The FTX debacle, coming at the end of a testing year, has caused a sense of crisis in the crypto world, from which, broadly, two camps emerge. One is optimistic and takes a long-range perspective, while the other insists that regardless of your timeframe, this storm is categorically different.
The Upbeat Case
According to this view, we genuinely are in an era of significant technological change, and at the center of that shift is a new iteration of money, finance, and the web, based around cryptocurrencies and blockchain technology.
From this perspective, should we be concerned about the implosion of FTX, and the wildly reckless, possibly stimulant-exacerbated behavior displayed at the top levels of its management?
In the short-to-medium-term, yes, we probably should care. There will be serious, ongoing consequences, there are lessons to be learned and changes to be made, and when it comes to extending sympathy to those harmed, absolutely, we should be generous.
But, equally, at the frontiers of any new technological expansion, there will be eccentric behavior that veers across established boundaries, along with explosive bubbles, and raised levels of speculation.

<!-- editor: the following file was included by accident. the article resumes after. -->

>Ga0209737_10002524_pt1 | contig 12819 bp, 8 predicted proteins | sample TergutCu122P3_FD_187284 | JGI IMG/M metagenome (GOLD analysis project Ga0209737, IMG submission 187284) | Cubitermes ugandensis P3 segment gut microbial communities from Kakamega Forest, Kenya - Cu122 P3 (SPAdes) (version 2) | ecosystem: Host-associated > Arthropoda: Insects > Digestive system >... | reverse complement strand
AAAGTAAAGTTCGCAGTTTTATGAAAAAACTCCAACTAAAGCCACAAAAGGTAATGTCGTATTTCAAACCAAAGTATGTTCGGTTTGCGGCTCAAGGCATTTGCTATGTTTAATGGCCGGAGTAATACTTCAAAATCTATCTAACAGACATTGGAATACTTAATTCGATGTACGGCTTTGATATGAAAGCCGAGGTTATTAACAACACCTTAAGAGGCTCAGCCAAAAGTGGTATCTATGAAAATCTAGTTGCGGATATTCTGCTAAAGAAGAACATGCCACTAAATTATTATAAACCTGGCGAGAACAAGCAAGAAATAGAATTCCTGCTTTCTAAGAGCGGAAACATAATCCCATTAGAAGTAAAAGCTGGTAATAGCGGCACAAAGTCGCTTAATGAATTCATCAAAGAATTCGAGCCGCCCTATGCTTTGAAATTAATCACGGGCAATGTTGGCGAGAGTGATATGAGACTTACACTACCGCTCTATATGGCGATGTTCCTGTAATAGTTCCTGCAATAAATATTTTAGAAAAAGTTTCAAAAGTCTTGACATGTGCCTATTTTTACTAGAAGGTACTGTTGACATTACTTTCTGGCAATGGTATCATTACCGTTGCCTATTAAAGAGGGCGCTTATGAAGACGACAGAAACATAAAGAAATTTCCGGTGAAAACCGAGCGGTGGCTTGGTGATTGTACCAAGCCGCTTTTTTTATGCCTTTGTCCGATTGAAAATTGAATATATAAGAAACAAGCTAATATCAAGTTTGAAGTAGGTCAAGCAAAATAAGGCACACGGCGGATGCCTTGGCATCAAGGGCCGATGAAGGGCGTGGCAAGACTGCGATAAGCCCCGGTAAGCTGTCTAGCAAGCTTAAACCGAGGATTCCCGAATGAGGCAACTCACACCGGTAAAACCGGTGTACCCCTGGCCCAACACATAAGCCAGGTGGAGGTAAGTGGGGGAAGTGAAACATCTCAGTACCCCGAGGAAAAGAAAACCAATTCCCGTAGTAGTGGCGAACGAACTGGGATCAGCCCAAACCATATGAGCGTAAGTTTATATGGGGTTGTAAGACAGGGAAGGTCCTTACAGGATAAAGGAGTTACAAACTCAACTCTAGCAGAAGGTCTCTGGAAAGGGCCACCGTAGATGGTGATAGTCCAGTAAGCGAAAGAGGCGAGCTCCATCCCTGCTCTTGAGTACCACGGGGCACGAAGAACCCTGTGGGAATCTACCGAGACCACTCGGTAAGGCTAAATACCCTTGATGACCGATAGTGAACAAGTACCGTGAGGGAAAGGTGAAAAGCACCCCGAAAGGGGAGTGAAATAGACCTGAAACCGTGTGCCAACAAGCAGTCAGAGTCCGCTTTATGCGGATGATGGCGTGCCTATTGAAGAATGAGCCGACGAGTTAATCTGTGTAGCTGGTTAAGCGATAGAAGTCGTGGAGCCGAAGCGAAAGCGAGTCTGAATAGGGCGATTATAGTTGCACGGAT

In a recent blog post, Antonio Garcia Martinez, tech veteran and author of Chaos Monkeys, a best-selling insight into Silicon Valley, tech culture, and venture capital, colorfully summarized, partly from historical parallels and partly from his own experience, the reality of such moments:
“Technological progress has always been driven by bubbles led by lunatics. The cover photo above [viewable in the original post] is of the mayhem surrounding the South Sea Bubble which wrecked none other than Isaac Newton; the end result was royal regulation of joint-stock companies….what we’d now call corporations. Innovation starts in mad genius and grift and bubbles, and ends in establishment institutions that go on to reject the next round of mayhem.”
And, Garcia Martinez goes on to observe that,
“Everything you see now has happened before, and it’ll happen again. The script is the same, just the casting and props change.”
This seems not to suggest that what happened at FTX is okay, not by a long shot, and it can be assumed that if we have any remaining trust in our systems, there will be repercussions…